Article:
Kendell Geers was born into a working class Afrikaans family during the height of Apartheid. Growing up in the explosive, politically-charged landscape of a crime against humanity, Geers’ youth was haunted with the realisation that his moral, spiritual, and cultural education had all been based on racist lies. In response he ran away from home at age fifteen and set about giving birth to himself, transforming the subjective self into a work of art, starting with changing his date of birth to May 1968. A European by descent, an African by birth, Kendell Geers’s work embodies the contradictions of his identity, being both an African Animist, a European Mystic and Socio-Political Activist. He uses his identity as a key to unlock and critique our understanding and readings of history, art, and language with humour, irony and contradiction.
During his studies as an art student at the University of Witwatersrand, Geers was exposed to the politically charged, minimal aesthetics of resistance Theatre:
“I remember, as a young artist, going [to the Market Theatre Gallery] to see plays like Asinamali (Mbongeni Ngema) or Woza Albert! (by Ngema, Percy Mtwa, and Barney Simon) in which the political content of the shows was explosive and extreme, but more important to my young imagination was the economy of means: the props were absolutely pared down to their bare essence,” he told Okwui Enwezor and William Kentridge. This inspired him to develop an artistic practice that used simplicity and moral ambiguity and to challenge perceptions.
In this new-found vocabulary, broken bottles, bricks, razor-wire, electric fencing and other everyday objects became the active protagonists in a much larger narrative, one that existed beyond the confines of the white cube.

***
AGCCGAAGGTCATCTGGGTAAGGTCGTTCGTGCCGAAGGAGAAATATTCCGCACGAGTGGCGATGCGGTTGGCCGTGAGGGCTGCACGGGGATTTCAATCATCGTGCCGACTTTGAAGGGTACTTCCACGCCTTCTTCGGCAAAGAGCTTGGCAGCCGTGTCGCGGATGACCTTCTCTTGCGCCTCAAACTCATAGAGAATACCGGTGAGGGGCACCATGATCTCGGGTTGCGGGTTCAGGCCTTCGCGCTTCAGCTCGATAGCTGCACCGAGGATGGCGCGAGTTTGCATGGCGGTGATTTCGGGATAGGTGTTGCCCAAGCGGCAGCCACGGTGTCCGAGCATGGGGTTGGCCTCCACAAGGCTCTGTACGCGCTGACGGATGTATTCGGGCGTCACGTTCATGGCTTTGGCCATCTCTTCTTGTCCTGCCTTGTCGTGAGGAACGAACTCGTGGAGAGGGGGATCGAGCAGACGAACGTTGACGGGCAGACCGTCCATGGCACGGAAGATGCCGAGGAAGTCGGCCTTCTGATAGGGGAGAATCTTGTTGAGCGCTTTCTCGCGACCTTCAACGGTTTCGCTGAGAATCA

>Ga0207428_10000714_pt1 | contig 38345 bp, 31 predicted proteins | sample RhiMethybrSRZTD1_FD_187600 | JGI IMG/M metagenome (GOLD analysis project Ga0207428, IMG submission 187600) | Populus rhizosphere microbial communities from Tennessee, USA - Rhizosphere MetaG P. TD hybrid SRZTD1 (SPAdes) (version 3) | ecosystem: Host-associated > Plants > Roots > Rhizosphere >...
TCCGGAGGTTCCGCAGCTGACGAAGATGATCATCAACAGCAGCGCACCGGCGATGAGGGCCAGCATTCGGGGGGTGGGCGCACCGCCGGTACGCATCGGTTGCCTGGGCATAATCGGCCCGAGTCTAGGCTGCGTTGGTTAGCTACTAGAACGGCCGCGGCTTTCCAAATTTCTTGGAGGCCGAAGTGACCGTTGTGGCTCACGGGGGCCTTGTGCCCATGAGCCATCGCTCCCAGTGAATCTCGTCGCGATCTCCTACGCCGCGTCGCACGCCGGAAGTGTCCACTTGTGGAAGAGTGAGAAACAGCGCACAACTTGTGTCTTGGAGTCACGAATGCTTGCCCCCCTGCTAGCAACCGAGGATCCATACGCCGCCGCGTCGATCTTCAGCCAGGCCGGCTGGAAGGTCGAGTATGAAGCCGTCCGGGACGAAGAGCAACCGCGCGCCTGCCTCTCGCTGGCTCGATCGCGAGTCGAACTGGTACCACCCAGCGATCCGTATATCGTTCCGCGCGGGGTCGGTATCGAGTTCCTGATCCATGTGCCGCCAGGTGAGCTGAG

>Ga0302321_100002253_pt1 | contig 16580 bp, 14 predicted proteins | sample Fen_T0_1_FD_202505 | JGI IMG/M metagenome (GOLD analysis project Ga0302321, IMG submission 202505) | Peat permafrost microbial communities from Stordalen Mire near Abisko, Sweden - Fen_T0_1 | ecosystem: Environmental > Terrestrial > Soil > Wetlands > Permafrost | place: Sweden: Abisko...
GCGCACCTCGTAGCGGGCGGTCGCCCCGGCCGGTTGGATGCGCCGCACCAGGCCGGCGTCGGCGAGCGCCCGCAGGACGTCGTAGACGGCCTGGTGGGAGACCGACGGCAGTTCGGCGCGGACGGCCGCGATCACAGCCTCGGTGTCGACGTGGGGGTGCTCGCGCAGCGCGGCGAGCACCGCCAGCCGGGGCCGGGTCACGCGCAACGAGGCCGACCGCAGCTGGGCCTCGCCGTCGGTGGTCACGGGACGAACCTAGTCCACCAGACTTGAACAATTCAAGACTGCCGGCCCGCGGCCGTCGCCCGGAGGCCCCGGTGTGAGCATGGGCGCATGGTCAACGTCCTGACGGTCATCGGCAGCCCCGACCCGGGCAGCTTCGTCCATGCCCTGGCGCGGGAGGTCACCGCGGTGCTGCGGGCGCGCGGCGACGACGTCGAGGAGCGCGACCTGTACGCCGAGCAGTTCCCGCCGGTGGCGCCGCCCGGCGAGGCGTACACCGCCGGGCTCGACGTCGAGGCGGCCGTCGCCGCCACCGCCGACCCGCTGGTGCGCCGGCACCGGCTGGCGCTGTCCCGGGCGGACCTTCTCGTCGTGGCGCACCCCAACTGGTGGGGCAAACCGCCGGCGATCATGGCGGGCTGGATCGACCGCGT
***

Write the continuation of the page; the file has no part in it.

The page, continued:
He transformed the discourse of Marcel Duchamp’s “Found Object” into what he called “Lost Objects” by which ethics and aesthetics become flip sides of the same cultural coin spinning on the tables of political history.
In 1988 (the same year the artist produced seminal Lost Object works like Brick, Suitcase, and Counting Out Song) Geers actively participated in the ‘End Conscription Campaign,’ publicly refusing to be drafted into the South African Defence Force. In order to escape conscription and a consequent six-year prison sentence, he exiled himself in November, first to London as a refugee, then New York, to work full time as Richard Prince’s assistant. Following the release of Nelson Mandela in 1990, he returned to South Africa to help build the new democracy as a curator, journalist, and artist.
At the height of the precarious period of political transition, in the run-up to the 1994 elections, Geers joined every single political party in an era when many people were executed for belonging to just one party. This performance and its implicit declaration of democratic freedom of expression is characteristic of Geers’ life and artistic practice, a radical conceptual artist, creating work with a varied practice that challenges and embodies linguistic structures, lost objects, performative elements and film to question and disrupt socially accepted norms and behaviour. Since 2003 his work has taken a more spiritual turn, focusing on environmental issues, population growth, as well as crime and terror within local and global context(s).
Notable solo exhibitions include: AfroPunk at the Rodolphe Janssen Gallery and Didier Claes Gallery (Brussels: 2017); ProPaganDaDa at AND Galeria (Barcelona, Spain: 2016) Crossing the Line at the Stephen Friedmann Gallery (London, UK: 2014); SeaSonSinHell at Gallery ACB (Budapest, Hungary: 2015) Ani/Mystik/AKtivist at the Goodman Gallery (Cape Town 2014); Kendell Geers 1988 – 2013 at Hause de Kunst (Munich, Germany: 2013); Songs of Innocence and Experience at Goodman Gallery (Johannesburg, South Africa: 2012); and Irrespectiv at SMAK Ghent (Baltic Newcastle, MAC Lyon: 2007).
Participation in group shows includes: Documenta (2017 and 2002); the Venice Biennial (2017 and 2007); Shanghai Biennale (2016); Punk. Its Traces in Contemporary Art at MACBA (Barcelona: 2016); Contemporary Art from the Centre Pompidou at Haus der Kunst (Munich: 2016); INSERT 2014 at Indira Gandhi National Centre for the Arts (Delhi: 2014); The Luminous Interval at the Guggenheim Museum (Bilbao: 2011); and the Bienal de SÃ£o Paulo (2010).